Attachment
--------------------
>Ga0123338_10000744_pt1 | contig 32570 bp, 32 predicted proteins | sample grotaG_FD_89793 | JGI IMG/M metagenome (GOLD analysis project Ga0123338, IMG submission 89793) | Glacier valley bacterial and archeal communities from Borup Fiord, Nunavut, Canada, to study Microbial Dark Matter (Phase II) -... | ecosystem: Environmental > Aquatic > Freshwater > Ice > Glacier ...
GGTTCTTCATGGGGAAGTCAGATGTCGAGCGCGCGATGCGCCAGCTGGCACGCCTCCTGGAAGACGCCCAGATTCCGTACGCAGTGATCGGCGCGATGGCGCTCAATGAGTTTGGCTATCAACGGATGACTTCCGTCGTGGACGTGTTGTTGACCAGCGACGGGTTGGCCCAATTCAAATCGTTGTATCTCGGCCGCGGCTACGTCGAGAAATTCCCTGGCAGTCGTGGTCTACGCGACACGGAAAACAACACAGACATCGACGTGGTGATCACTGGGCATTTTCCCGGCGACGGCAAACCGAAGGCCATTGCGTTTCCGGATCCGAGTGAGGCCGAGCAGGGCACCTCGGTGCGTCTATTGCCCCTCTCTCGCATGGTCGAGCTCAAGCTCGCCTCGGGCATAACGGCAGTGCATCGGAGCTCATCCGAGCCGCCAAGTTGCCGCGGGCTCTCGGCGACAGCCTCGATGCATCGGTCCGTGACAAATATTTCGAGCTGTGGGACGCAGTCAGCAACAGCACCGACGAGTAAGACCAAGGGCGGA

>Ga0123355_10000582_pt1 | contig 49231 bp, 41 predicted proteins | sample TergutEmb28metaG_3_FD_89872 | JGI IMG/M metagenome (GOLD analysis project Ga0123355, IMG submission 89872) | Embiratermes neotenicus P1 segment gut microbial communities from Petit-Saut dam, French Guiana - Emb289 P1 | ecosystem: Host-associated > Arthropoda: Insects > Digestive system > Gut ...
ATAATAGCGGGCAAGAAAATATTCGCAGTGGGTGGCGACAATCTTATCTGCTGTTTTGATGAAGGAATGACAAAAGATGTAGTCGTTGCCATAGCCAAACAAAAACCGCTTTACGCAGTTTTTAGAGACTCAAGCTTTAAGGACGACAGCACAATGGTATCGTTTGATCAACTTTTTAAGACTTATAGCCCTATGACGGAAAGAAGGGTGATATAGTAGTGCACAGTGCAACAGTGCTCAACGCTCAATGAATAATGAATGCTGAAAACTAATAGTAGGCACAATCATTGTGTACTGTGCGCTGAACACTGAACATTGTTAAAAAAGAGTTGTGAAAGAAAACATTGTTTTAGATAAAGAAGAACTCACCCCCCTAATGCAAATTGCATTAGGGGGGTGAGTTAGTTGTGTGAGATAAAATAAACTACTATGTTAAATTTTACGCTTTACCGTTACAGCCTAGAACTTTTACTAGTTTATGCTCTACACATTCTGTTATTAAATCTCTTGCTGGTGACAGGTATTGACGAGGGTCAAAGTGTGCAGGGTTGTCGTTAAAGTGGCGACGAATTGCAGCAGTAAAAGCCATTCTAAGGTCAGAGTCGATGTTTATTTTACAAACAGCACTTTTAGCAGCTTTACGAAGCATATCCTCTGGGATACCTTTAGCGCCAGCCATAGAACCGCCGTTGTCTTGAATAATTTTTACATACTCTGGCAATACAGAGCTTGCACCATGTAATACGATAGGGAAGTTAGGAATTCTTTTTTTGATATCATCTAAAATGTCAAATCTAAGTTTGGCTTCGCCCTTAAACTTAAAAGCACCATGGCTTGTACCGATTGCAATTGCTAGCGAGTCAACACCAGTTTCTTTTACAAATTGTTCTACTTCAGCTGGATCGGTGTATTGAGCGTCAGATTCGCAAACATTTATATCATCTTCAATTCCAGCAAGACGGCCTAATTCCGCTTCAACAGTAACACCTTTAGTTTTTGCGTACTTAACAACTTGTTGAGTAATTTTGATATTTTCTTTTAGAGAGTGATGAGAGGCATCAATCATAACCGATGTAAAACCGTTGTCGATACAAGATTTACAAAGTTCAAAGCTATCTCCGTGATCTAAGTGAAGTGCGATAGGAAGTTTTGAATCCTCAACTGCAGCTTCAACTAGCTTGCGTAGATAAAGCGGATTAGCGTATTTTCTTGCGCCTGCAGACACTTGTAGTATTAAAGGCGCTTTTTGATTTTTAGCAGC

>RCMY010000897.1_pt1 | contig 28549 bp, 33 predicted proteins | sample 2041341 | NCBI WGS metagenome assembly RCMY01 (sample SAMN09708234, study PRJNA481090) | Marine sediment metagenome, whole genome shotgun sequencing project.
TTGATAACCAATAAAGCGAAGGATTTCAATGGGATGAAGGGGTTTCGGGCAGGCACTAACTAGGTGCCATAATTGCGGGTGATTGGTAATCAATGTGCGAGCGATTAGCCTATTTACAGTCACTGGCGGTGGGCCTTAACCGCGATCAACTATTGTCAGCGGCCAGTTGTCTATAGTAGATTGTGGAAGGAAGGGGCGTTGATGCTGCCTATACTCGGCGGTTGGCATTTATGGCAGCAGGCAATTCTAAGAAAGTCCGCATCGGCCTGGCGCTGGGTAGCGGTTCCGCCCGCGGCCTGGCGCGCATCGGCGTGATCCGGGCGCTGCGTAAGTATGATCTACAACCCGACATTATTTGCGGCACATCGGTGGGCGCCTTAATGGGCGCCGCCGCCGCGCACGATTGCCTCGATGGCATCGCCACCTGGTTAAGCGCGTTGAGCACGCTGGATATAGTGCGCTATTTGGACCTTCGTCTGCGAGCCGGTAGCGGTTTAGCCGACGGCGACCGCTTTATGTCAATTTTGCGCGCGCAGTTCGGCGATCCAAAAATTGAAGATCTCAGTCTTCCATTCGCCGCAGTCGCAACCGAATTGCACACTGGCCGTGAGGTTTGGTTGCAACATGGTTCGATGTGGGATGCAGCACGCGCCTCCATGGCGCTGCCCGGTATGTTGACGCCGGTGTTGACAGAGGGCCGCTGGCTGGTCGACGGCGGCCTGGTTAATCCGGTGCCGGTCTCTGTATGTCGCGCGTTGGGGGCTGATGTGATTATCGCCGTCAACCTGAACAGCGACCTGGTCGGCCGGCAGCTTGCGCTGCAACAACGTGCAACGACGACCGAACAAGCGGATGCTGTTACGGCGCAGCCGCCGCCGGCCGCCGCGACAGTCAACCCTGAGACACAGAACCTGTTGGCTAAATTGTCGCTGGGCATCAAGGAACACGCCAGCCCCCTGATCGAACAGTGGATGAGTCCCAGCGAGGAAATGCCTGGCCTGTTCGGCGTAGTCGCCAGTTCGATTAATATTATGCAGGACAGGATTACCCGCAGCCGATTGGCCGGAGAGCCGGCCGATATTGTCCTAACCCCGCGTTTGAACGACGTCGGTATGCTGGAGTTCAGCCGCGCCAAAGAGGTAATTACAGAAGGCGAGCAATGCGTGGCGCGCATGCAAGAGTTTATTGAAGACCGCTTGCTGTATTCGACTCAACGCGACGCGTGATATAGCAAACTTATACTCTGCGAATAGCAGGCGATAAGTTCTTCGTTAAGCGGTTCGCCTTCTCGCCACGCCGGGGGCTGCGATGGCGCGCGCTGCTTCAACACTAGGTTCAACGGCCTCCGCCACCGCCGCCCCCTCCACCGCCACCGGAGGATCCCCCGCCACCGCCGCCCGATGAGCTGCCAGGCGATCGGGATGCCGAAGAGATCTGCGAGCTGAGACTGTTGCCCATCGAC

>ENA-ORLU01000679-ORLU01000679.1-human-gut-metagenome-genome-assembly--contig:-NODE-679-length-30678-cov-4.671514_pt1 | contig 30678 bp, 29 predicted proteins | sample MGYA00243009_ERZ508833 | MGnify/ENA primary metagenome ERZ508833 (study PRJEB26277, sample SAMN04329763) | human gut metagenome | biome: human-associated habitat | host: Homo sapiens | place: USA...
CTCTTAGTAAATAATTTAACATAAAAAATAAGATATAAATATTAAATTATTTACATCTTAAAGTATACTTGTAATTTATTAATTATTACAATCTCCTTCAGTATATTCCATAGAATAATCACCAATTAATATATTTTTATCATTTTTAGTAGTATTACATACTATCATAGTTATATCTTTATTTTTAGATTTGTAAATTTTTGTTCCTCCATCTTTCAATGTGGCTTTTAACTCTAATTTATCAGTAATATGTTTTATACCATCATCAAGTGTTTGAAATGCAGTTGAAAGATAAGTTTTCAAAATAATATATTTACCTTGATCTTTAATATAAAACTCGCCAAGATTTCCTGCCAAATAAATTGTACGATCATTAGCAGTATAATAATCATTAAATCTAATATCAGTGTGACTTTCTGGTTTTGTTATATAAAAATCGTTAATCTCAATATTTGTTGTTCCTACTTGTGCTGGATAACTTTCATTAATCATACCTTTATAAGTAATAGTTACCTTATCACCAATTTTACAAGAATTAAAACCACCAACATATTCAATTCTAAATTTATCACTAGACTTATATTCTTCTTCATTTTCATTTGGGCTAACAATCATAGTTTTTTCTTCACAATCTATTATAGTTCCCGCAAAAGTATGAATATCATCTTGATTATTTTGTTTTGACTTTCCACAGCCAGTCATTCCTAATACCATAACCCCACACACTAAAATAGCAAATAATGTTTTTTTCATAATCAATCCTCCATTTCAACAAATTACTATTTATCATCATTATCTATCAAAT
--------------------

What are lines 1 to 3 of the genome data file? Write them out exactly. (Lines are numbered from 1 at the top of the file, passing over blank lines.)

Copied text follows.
>Ga0123338_10000744_pt1 | contig 32570 bp, 32 predicted proteins | sample grotaG_FD_89793 | JGI IMG/M metagenome (GOLD analysis project Ga0123338, IMG submission 89793) | Glacier valley bacterial and archeal communities from Borup Fiord, Nunavut, Canada, to study Microbial Dark Matter (Phase II) -... | ecosystem: Environmental > Aquatic > Freshwater > Ice > Glacier ...
GGTTCTTCATGGGGAAGTCAGATGTCGAGCGCGCGATGCGCCAGCTGGCACGCCTCCTGGAAGACGCCCAGATTCCGTACGCAGTGATCGGCGCGATGGCGCTCAATGAGTTTGGCTATCAACGGATGACTTCCGTCGTGGACGTGTTGTTGACCAGCGACGGGTTGGCCCAATTCAAATCGTTGTATCTCGGCCGCGGCTACGTCGAGAAATTCCCTGGCAGTCGTGGTCTACGCGACACGGAAAACAACACAGACATCGACGTGGTGATCACTGGGCATTTTCCCGGCGACGGCAAACCGAAGGCCATTGCGTTTCCGGATCCGAGTGAGGCCGAGCAGGGCACCTCGGTGCGTCTATTGCCCCTCTCTCGCATGGTCGAGCTCAAGCTCGCCTCGGGCATAACGGCAGTGCATCGGAGCTCATCCGAGCCGCCAAGTTGCCGCGGGCTCTCGGCGACAGCCTCGATGCATCGGTCCGTGACAAATATTTCGAGCTGTGGGACGCAGTCAGCAACAGCACCGACGAGTAAGACCAAGGGCGGA

>Ga0123355_10000582_pt1 | contig 49231 bp, 41 predicted proteins | sample TergutEmb28metaG_3_FD_89872 | JGI IMG/M metagenome (GOLD analysis project Ga0123355, IMG submission 89872) | Embiratermes neotenicus P1 segment gut microbial communities from Petit-Saut dam, French Guiana - Emb289 P1 | ecosystem: Host-associated > Arthropoda: Insects > Digestive system > Gut ...